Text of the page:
// CS0308b.cs
    // compile with: /t:library
    using System.Collections;
    // To resolve, uncomment the following line:
    // using System.Collections.Generic;
    public class MyStack<T>
    {
        // Store the elements of the stack:
        private T[] items = new T[100];
        private int stack_counter = 0;
    
        // Define the iterator block:
        public IEnumerator<T> GetEnumerator()   // CS0308
        {
            for (int i = stack_counter - 1 ; i >= 0; i--)
            yield return items[i];
        }
    }
    

    • Edited by Wyck Tuesday, December 4, 2012 7:02 PM Oops. Fixed bogus code formatting.
    Tuesday, December 4, 2012 7:01 PM
  • Replace the "T" in your code with object you are using.

    example:

    List<T> list1 = new List<T>();
    
    
    //becomes
    List<String> list2 = new List<String>();
    
    
    //or
    Dictionary<T,T> dict1 = new Dictionary<T,T>();
    
    //becomes
    Dictionary<Object,Double> dict2 = new Dictionary<Object,Double>();

    Thats the best way I can explain it without seeing your code.

    Tuesday, December 4, 2012 8:55 PM
  • Sorry I feel bad not being helpful. Here is the relevant section of my code.

    I already had the "using systems.collections.generic;" before it was suggested by Wyck.

        using System;
        using System.Collections.Generic;
        using System.Collections.ObjectModel;
    
        public sealed class Example<T> : List<T> where T: IGameObject
        {
            private SomethingeElse<T> mComparer;
            private object mLock;
            private int mMaxCapacity;
            private bool mNeedSort;
            private List<T> mPendingAdditions;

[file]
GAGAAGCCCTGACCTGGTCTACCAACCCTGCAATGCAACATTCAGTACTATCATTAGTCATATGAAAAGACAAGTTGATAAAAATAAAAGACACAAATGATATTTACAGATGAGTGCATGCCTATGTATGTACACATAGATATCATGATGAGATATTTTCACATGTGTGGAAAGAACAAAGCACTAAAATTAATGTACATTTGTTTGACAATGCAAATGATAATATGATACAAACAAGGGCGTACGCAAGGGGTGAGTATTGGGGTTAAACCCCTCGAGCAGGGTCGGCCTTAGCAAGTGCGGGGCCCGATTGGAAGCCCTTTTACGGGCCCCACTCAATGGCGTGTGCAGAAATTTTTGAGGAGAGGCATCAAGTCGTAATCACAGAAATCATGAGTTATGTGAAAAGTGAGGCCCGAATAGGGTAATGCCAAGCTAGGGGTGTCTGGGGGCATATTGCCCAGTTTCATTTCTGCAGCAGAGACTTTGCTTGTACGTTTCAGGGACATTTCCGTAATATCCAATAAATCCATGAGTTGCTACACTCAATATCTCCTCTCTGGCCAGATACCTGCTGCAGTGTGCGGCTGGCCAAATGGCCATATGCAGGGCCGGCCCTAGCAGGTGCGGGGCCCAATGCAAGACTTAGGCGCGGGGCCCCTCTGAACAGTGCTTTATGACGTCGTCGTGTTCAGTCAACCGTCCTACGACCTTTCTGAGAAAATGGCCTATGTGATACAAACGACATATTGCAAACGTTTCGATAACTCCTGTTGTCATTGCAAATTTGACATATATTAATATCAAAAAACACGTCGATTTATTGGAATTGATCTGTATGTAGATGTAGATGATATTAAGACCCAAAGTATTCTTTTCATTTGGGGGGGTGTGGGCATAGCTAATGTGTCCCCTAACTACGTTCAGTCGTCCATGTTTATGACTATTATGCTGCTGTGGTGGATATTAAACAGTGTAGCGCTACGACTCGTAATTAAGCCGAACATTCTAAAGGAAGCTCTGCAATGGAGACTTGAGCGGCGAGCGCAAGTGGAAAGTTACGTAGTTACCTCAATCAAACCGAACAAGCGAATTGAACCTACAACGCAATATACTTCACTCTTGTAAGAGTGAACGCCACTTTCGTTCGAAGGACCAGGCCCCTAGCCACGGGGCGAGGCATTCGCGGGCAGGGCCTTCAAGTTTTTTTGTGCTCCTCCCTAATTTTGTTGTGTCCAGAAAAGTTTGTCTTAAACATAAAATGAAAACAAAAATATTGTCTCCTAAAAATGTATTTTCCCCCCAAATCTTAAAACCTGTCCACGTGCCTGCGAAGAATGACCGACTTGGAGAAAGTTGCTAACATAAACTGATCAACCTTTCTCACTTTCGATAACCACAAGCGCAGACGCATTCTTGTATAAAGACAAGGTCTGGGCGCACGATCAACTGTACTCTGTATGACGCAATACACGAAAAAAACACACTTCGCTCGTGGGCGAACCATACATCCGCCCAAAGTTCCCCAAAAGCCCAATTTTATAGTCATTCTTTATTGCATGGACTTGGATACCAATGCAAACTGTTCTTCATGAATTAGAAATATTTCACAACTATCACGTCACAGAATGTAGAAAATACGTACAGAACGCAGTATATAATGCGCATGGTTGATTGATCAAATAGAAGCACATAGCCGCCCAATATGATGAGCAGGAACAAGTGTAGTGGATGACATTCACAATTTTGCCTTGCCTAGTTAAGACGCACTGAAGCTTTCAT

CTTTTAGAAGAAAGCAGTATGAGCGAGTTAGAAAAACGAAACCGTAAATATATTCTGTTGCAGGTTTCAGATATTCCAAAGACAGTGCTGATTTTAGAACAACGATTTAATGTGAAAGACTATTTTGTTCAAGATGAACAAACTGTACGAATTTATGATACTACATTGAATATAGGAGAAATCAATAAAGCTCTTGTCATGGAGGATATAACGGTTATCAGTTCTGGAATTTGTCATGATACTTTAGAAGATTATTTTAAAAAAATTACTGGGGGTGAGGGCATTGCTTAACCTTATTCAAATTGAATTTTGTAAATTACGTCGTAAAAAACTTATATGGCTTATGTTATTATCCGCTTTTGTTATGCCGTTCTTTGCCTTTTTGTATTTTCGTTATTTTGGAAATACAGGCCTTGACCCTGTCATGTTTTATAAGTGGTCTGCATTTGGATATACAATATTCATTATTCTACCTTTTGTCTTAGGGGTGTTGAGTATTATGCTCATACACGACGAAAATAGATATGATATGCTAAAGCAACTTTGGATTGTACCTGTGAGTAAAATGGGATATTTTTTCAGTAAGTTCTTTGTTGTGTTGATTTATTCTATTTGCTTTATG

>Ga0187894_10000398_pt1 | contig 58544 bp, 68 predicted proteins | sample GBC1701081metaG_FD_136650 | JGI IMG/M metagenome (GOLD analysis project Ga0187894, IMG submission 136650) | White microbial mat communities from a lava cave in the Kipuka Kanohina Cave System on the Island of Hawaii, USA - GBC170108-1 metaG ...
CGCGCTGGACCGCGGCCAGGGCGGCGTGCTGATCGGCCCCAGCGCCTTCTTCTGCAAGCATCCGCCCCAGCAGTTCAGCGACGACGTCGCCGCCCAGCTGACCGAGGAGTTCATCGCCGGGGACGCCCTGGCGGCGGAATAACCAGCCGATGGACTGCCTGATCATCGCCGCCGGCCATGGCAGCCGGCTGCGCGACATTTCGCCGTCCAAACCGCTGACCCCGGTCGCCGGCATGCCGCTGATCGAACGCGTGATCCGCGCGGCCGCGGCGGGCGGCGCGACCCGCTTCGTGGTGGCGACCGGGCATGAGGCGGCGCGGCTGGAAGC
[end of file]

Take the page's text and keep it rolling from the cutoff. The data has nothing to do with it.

private List<T> mPendingRemovals;
            private int mSortCursor;
            private List<T> mStaticBuffer;
            private bool mWantSort;
            private int mWorkChunkCursor;

    I figured setting "where T: IGameObject" would do the trick. If I take that out will i have to change T to IGameObject at every instance?



    • Edited by InherentCoder Tuesday, December 4, 2012 11:16 PM added some explanations at the bottom.
    Tuesday, December 4, 2012 11:12 PM
  • Is this is for UnityEngine..? What you trying to do..?

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    • Edited by VendorX Tuesday, December 4, 2012 11:38 PM
    Tuesday, December 4, 2012 11:36 PM
  • I'm not using Unity, I am using Visual Studio 2012. I thought the code would work across platforms.
    Tuesday, December 4, 2012 11:41 PM
  • ...probably you should read this anyway:

    How to: Create an Iterator Block for a Generic List

    BTW: Which platforms..?


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    • Edited by VendorX Wednesday, December 5, 2012 12:27 AM
    Tuesday, December 4, 2012 11:50 PM
  • Why don't you just replace <T> with <IGameObject>, rather than trying to set T.

    that would probably fix your issue.

    (its easy to do, just ctrl+f, and find/replace <T> with <IGameObject>)


    • Edited by holtam07 Wednesday, December 5, 2012 2:53 PM
    Wednesday, December 5, 2012 2:53 PM
  • I tried that but I got some other weird errors.

    @VendorX I'm reading away :)

    Wednesday, December 5, 2012 8:06 PM
  • Now I am getting this one error multiple times.

    I do have "using System.Collections.Generic;"

    The type or namespace name 'T' could not be found (are you missing a using directive or an assembly reference?)

    Wednesday, December 5, 2012 8:13 PM